Whether acute or chronic, most of us have dealt with pain. In 2016, 20 percent of adults in the United States had chronic pain, and 8 percent had pain that limited at least one major life activity. These are the findings of a recent study that analyzed National Health Interview Survey data to establish the burden of pain in the U.S. and aid in the development and implementation of population-wide pain interventions.

Chronic pain has been linked to restricted mobility, opioid dependency, anxiety, depression, and reduced quality of life, and chronic pain contributes to an estimated $560 billion annually in direct medical costs, lost productivity, and disability programs.

The misuse of and addiction to opioids, including prescription pain relievers, heroin, and synthetic opioids (i.e., fentanyl) is a national crisis. The Centers for Disease Control and Prevention estimates that the total economic burden of prescription opioid misuse alone in the U.S. is $78.5 billion a year, including the costs of healthcare, lost productivity, and addiction treatment.

Of course, physicians and other healthcare providers want to do their best for patients, but they are often conflicted because patients aren’t often truthful, or they are unable to effectively communicate their level of pain. Ultimately, healthcare providers go through an elaborate prescription checklist, with state and federal officials looking over their shoulders. The state of the art of pain measurement right now is a pain scale that was invented decades ago.

However, a new University of Pittsburgh study shows that physicians may soon be able to quantify pain with a simple blood test. Researchers have developed a test that objectively measures pain biomarkers in the blood.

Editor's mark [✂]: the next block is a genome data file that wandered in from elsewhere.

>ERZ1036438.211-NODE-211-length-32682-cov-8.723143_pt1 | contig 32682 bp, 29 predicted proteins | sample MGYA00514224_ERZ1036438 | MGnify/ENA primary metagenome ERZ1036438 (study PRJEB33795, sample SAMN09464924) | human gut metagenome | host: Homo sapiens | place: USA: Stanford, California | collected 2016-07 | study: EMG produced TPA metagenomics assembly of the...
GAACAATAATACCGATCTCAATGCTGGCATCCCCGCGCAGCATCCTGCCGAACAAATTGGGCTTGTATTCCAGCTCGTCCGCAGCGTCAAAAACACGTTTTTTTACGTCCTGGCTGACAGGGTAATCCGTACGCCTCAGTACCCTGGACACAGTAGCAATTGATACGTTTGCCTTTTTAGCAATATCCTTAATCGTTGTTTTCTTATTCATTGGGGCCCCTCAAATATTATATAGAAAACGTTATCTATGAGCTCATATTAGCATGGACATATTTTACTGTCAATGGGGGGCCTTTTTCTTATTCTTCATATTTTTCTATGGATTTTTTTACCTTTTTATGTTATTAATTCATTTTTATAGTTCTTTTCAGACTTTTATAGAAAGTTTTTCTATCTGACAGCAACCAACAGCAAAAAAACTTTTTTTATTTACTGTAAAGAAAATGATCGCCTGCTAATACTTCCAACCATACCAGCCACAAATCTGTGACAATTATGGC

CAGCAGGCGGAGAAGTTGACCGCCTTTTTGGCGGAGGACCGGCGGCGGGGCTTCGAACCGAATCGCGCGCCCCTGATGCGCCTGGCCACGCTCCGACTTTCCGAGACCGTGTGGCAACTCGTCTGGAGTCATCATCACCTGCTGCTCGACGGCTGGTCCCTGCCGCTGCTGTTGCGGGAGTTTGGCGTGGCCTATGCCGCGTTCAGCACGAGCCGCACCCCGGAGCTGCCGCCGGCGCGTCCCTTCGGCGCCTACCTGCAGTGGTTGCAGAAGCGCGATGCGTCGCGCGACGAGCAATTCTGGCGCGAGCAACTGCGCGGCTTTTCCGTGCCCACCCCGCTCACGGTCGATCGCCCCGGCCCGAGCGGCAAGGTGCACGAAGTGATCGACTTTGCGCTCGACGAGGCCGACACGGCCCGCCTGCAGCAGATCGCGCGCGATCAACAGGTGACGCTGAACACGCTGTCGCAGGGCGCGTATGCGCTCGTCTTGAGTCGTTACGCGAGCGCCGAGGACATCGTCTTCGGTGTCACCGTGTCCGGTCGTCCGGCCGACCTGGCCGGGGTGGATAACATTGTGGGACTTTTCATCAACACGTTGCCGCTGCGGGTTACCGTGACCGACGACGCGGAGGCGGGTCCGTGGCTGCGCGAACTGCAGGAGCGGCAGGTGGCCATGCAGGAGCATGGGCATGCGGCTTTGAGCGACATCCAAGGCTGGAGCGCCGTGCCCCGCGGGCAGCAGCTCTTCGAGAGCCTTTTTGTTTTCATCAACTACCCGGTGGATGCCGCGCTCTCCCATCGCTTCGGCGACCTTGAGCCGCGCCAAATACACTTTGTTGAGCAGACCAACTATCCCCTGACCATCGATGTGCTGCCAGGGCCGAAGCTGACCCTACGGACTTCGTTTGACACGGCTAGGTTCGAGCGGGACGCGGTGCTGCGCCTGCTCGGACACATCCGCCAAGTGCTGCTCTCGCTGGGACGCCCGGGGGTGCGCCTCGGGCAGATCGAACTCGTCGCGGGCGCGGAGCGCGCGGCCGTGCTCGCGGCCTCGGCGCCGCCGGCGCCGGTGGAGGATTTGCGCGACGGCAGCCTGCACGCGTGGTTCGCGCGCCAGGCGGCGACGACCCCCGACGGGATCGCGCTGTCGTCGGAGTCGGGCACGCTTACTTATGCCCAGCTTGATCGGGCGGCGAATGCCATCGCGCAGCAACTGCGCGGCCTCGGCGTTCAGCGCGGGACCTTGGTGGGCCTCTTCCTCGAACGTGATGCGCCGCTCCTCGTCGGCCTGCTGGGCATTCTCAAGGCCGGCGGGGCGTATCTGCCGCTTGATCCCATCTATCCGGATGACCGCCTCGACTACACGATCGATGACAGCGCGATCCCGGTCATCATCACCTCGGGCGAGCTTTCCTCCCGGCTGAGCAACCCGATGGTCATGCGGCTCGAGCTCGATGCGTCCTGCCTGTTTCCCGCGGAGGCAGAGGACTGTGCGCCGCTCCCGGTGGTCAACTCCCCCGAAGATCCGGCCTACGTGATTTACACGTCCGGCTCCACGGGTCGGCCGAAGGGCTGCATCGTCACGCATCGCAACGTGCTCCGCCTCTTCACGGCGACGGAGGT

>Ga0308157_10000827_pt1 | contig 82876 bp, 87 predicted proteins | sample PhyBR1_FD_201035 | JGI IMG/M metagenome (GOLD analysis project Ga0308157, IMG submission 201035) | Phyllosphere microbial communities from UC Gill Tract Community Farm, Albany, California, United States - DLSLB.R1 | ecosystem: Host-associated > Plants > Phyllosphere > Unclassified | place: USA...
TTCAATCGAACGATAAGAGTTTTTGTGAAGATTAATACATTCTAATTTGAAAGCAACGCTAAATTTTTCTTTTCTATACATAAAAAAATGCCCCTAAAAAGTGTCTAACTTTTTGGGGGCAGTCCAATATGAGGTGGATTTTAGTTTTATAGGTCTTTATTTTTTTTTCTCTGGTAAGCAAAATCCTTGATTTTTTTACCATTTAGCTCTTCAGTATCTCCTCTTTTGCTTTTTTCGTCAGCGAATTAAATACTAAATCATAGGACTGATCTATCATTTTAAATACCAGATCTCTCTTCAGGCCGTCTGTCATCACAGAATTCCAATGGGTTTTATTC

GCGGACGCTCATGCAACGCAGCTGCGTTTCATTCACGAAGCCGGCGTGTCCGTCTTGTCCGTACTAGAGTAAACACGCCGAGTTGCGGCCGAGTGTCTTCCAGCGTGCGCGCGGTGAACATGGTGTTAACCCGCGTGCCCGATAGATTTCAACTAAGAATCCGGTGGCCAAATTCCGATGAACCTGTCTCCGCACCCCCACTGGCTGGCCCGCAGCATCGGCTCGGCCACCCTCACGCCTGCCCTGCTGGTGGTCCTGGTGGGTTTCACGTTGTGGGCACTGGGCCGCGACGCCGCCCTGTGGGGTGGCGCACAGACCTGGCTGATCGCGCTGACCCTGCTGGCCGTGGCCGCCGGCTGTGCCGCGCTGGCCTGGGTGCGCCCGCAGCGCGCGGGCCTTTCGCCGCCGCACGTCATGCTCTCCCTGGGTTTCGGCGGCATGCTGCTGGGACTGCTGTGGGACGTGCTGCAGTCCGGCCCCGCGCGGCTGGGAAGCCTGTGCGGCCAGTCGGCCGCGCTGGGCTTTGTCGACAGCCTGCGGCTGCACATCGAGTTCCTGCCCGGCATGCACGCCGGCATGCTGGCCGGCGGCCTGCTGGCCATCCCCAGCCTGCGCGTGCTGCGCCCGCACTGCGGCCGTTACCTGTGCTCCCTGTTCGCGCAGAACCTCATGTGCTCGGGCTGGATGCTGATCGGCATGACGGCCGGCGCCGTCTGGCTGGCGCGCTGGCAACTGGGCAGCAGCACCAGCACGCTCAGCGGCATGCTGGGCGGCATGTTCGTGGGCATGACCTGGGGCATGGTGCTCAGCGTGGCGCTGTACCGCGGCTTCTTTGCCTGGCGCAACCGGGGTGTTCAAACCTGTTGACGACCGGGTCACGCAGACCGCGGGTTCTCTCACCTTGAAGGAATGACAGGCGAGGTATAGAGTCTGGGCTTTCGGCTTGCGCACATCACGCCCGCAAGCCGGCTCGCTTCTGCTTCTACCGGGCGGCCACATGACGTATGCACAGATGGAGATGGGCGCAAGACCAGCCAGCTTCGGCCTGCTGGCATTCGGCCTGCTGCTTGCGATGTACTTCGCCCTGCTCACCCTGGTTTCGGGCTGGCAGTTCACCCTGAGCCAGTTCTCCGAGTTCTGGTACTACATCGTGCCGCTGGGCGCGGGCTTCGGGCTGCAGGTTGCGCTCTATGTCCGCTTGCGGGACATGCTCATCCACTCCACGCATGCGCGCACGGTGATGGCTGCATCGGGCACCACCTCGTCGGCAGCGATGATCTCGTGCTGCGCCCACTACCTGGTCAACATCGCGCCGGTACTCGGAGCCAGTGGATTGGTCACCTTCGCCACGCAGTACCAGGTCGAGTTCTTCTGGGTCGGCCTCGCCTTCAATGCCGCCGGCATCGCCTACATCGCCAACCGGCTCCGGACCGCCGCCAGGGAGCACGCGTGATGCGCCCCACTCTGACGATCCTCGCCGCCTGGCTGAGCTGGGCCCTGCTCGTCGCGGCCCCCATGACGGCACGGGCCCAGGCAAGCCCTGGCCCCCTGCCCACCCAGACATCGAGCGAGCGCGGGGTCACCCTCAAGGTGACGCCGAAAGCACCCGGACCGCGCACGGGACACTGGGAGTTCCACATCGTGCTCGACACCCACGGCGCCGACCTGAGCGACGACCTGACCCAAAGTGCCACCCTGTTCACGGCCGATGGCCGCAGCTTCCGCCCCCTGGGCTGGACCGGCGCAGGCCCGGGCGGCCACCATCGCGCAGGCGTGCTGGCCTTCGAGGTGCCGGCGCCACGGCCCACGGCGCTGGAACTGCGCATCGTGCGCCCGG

This blood test, the first of its kind, would allow physicians more accuracy in treating pain in their patients, especially those patients who could not communicate the level of intensity of their pain, such as children or elderly patients with dementia.

The study, led by psychiatry professor Alexander Niculescu, MD, Ph.D., tracked hundreds of participants at the Richard L. Roudebush VA Medical Center in Indianapolis. During the study, researchers looked at biomarkers found in the blood — in this case molecules that reflect disease severity.

Similar to how glucose serves as a biomarker to diabetes, these biomarkers allow doctors to assess the severity of the pain the patient is experiencing and provide treatment in an objective, quantifiable manner. According to Niculescu, the opioid epidemic occurred because addictive medications were overprescribed, likely related to the lack of objective measures of pain.

The biomarker is like a fingerprint, and researchers matched it against this database to determine which compound would normalize the signature. Often the best treatment identified is a non-opioid drug or compound.

Researchers found some compounds that have been used for decades to treat other things pair the best with the biomarkers. Matching biomarkers with existing medications, or natural compounds, would reduce or eliminate the need to use the opioids.

Additionally, the researchers discovered biomarkers that not only match with non-addictive drugs that can treat pain but can also help predict when a patient might experience pain in the future — helping to determine if a patient is exhibiting chronic, long-term pain which might result in future emergency room visits.

Given the massive negative impact of untreated pain on quality of life, the current lack of objective measures to determine appropriateness of treatment, and the severe addiction gateway potential of existing opioid-based pain medications, the importance of approaches such as those in this study are crucial and cannot be overstated.